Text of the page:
14. Buggy bios? Vista supports a newer ACPI revision, that maybe your bios implements but in a buggy way.
  15. WPI on Vista RTM already works fine. If it crashes it's because you installed that buggy nero.
  16. Oops I didn't see the %reboot% feature, I'll give it a try right now. Thanks.
  17. I have a feature request that is really messy. Pratically there are some applications that need reboot in order to work: could it be possible to add a checkbox to have wpi reboot after the installation of a certain applications and resume the install of the other applications during the next boot?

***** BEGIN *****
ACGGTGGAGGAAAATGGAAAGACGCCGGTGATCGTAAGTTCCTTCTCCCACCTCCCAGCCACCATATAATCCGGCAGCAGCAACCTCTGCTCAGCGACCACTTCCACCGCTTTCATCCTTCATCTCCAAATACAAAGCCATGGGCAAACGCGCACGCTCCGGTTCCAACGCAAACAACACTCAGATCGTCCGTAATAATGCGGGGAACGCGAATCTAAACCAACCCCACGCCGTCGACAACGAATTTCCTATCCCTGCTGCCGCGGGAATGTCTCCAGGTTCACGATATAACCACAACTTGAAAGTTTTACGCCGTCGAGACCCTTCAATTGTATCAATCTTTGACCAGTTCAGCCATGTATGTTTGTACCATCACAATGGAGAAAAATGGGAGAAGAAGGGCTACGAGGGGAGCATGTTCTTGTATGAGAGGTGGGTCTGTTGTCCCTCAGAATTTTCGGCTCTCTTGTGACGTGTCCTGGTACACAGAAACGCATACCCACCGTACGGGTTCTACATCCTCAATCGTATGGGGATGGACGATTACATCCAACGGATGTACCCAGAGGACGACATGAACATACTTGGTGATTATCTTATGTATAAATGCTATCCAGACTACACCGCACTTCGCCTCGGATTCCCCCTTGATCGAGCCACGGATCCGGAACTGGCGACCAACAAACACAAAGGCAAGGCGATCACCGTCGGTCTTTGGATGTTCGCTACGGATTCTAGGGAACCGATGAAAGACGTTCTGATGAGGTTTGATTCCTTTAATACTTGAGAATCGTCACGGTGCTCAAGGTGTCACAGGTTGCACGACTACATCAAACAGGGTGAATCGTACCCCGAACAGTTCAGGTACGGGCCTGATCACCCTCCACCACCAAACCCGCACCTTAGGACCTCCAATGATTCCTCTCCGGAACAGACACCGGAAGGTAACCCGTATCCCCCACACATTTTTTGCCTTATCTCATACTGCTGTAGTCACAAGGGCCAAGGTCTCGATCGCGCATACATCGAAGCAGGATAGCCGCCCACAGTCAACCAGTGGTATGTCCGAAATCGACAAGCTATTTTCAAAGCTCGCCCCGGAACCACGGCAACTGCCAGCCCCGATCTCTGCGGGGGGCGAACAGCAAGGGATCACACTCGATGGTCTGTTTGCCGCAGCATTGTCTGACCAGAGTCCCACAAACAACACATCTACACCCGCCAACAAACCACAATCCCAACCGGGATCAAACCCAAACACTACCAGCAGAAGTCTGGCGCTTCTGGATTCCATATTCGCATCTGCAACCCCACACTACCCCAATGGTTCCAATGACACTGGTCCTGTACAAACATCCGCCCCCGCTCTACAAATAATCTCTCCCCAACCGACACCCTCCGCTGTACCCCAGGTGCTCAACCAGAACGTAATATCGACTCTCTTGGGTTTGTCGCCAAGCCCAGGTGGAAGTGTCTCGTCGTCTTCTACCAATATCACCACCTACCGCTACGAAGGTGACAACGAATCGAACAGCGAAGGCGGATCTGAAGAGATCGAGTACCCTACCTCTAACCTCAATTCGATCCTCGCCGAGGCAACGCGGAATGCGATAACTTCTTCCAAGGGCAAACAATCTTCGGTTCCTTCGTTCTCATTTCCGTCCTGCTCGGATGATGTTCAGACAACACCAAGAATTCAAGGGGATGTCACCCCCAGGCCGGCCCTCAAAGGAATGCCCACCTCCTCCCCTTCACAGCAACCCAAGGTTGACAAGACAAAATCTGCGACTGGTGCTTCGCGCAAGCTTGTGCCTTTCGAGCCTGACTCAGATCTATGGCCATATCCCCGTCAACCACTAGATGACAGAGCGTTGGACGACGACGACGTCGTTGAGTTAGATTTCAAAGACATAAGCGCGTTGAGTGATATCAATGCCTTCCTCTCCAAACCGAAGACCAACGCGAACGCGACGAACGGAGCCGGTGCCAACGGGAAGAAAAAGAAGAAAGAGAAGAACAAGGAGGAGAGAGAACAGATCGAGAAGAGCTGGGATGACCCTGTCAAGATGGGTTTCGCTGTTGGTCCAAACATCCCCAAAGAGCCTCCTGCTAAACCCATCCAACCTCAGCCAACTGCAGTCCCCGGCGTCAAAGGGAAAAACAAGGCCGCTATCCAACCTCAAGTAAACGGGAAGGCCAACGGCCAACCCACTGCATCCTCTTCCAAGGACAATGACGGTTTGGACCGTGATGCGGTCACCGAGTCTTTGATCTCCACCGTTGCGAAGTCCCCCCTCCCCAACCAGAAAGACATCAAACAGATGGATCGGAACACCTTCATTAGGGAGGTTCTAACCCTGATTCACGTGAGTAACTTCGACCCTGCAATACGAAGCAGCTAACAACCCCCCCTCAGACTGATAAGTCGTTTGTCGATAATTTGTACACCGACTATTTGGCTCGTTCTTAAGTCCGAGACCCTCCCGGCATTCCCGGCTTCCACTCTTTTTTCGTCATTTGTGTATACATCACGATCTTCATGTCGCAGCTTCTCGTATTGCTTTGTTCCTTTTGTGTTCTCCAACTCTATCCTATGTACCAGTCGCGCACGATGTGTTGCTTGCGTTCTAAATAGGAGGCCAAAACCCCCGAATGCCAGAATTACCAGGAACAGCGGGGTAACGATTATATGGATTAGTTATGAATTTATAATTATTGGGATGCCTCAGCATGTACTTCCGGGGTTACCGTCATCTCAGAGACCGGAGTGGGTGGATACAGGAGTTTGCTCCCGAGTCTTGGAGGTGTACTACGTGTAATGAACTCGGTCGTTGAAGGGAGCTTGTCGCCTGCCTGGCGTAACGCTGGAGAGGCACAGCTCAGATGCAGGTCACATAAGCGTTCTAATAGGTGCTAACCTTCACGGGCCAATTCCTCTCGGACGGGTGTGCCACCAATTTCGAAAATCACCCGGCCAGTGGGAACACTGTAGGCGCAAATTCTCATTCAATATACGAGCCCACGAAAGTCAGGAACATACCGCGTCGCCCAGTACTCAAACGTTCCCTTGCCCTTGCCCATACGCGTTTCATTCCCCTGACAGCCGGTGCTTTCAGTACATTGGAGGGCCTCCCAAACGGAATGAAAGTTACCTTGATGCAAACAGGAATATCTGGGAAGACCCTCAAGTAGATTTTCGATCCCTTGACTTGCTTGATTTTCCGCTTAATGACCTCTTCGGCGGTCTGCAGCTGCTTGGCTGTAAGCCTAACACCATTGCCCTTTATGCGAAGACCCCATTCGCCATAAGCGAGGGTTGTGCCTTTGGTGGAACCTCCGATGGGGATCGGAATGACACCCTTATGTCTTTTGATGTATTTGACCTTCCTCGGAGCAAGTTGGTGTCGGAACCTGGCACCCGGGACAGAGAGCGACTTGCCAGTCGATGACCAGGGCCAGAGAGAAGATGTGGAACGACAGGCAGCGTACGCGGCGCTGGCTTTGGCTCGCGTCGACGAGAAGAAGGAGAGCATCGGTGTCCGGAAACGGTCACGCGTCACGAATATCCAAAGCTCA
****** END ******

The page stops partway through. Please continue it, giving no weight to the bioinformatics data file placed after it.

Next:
18. >> Haven't you ever noticed that if you shut down your pc without shutting win98 at the next reboot windows scans the partition for errors? That doesn't happen on XP if you use NTFS (it happens if you use FAT) because NTFS has some extra integrity checks. Well, i have a computer at work which shows chkdsk _everytime_. Everytime it finds enormous amount of errors and fixes them - but finds a lot more next time. And with FAT32, all was ok... FAT32 is scanned only if windows is not shut down correctly while NTFS instead is scanned when the ntfs driver in windows finds errors in the filesystem integrity so even a byte written in the wrong place could make the NTFS scan trigger. That problem is probably caused by a bad ide or chipset driver or any driver that prevents windows from shutting down correctly. It is still a single case however, I haven't seen other XPs doing that without reason. But then the virus would still need a launcher that extracts the data and runs it and that launcher would still be detected by the AV because it would be a part of the virus. It may be slow and that piggy sound isn't much great however but it has the best virus detection around. If you use NTFS and use the "scan new and changed files only" feature it scans a lot faster than other AVs because it just checks if the file has been altered or not by using the additional ntfs streams. And also thanks to AOL there's a free rebranded version of KAV called Active Virus Shield. A random rollback? Rollbacks are done only at startup (when the NTFS is mounted) and only on the last interrupted file operation so I don't think that the rollback feature could be the responsible. In order to have your data rollbacked the system would have to crash in the exact moment you save your work because only the last unfinished operation is canceled. Vista is already available so people can already tell if this performance hit caused by DRM is there or not. I haven't seen any noticeable performance loss especially with the latest drivers in fact now i'm using vista as my main OS without problems. Nvidia drivers for vista still have plenty of problems and are estremely slow also the last ones that were released today have a "7 december" creation date so they're still pretty old, ATI drivers instead are a lot more mature. In fact most vista benchmarks were made on PCs running ATI videocards. They had plenty of times to implement vista support. Firefox team was also invited to redmond to get better support on vista ( http://news.com.com/2100-1032_3-6109455.html ) so it looks like they didn't went there at all Probably it's because of the drivers, the realtek integrated audio card I'm actually using works perfectly with the RTM. Also the SiS integrated audio I have on another PC works fine too (and it uses the rtm drivers). Are the dll/exe of the patch localized? If it's language neutral and doesn't contain any localized text string inside probably you can just copy the files by hand. BTW what's the patch number? According to http://www.determina.com/security.research...-harderror.html it's an exploitable double-free bug. I really don't understand how can they exploit a double-free bug, it's very strange. Well the first AmigaOS with (limited) memory protection came out just a few days ago (26 december) so even MacOS isn't the last. But however that doesn't change the fact that since most of the OSes have implemented that feature it means that it's very important for the OS stability.